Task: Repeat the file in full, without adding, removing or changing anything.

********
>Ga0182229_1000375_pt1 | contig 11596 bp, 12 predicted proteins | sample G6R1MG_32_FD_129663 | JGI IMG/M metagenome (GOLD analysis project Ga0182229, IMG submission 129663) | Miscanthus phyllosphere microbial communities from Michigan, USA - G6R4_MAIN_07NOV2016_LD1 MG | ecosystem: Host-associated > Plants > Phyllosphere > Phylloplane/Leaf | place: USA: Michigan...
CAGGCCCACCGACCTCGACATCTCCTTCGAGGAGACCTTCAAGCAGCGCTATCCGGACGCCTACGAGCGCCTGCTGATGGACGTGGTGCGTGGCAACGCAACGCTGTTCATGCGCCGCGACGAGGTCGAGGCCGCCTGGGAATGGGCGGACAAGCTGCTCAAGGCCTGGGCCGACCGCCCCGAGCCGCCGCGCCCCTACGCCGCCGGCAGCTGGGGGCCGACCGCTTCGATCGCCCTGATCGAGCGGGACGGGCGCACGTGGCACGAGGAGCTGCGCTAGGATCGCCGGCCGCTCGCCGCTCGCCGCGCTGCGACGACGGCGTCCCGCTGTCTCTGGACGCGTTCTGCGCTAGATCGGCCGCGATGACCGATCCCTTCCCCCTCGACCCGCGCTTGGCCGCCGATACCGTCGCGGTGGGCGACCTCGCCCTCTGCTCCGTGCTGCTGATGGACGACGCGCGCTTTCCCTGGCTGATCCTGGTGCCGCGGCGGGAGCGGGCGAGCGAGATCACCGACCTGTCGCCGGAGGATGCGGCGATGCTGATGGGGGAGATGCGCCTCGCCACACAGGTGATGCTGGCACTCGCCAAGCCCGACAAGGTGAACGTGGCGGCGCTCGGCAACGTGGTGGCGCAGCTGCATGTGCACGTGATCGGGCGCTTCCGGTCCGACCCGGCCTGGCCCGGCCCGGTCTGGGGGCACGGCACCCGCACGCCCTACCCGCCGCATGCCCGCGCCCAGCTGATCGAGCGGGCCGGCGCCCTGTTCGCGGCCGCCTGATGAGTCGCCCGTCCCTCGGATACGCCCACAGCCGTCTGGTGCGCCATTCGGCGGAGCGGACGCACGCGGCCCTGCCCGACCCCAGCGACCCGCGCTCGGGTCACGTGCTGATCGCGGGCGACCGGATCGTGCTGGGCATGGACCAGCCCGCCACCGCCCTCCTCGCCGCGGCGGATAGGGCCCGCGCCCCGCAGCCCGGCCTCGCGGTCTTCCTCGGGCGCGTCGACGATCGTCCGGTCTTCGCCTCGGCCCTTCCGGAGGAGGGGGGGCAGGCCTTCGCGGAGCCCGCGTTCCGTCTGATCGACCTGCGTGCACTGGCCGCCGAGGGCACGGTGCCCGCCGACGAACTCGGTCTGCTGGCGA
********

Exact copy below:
>Ga0182229_1000375_pt1 | contig 11596 bp, 12 predicted proteins | sample G6R1MG_32_FD_129663 | JGI IMG/M metagenome (GOLD analysis project Ga0182229, IMG submission 129663) | Miscanthus phyllosphere microbial communities from Michigan, USA - G6R4_MAIN_07NOV2016_LD1 MG | ecosystem: Host-associated > Plants > Phyllosphere > Phylloplane/Leaf | place: USA: Michigan...
CAGGCCCACCGACCTCGACATCTCCTTCGAGGAGACCTTCAAGCAGCGCTATCCGGACGCCTACGAGCGCCTGCTGATGGACGTGGTGCGTGGCAACGCAACGCTGTTCATGCGCCGCGACGAGGTCGAGGCCGCCTGGGAATGGGCGGACAAGCTGCTCAAGGCCTGGGCCGACCGCCCCGAGCCGCCGCGCCCCTACGCCGCCGGCAGCTGGGGGCCGACCGCTTCGATCGCCCTGATCGAGCGGGACGGGCGCACGTGGCACGAGGAGCTGCGCTAGGATCGCCGGCCGCTCGCCGCTCGCCGCGCTGCGACGACGGCGTCCCGCTGTCTCTGGACGCGTTCTGCGCTAGATCGGCCGCGATGACCGATCCCTTCCCCCTCGACCCGCGCTTGGCCGCCGATACCGTCGCGGTGGGCGACCTCGCCCTCTGCTCCGTGCTGCTGATGGACGACGCGCGCTTTCCCTGGCTGATCCTGGTGCCGCGGCGGGAGCGGGCGAGCGAGATCACCGACCTGTCGCCGGAGGATGCGGCGATGCTGATGGGGGAGATGCGCCTCGCCACACAGGTGATGCTGGCACTCGCCAAGCCCGACAAGGTGAACGTGGCGGCGCTCGGCAACGTGGTGGCGCAGCTGCATGTGCACGTGATCGGGCGCTTCCGGTCCGACCCGGCCTGGCCCGGCCCGGTCTGGGGGCACGGCACCCGCACGCCCTACCCGCCGCATGCCCGCGCCCAGCTGATCGAGCGGGCCGGCGCCCTGTTCGCGGCCGCCTGATGAGTCGCCCGTCCCTCGGATACGCCCACAGCCGTCTGGTGCGCCATTCGGCGGAGCGGACGCACGCGGCCCTGCCCGACCCCAGCGACCCGCGCTCGGGTCACGTGCTGATCGCGGGCGACCGGATCGTGCTGGGCATGGACCAGCCCGCCACCGCCCTCCTCGCCGCGGCGGATAGGGCCCGCGCCCCGCAGCCCGGCCTCGCGGTCTTCCTCGGGCGCGTCGACGATCGTCCGGTCTTCGCCTCGGCCCTTCCGGAGGAGGGGGGGCAGGCCTTCGCGGAGCCCGCGTTCCGTCTGATCGACCTGCGTGCACTGGCCGCCGAGGGCACGGTGCCCGCCGACGAACTCGGTCTGCTGGCGA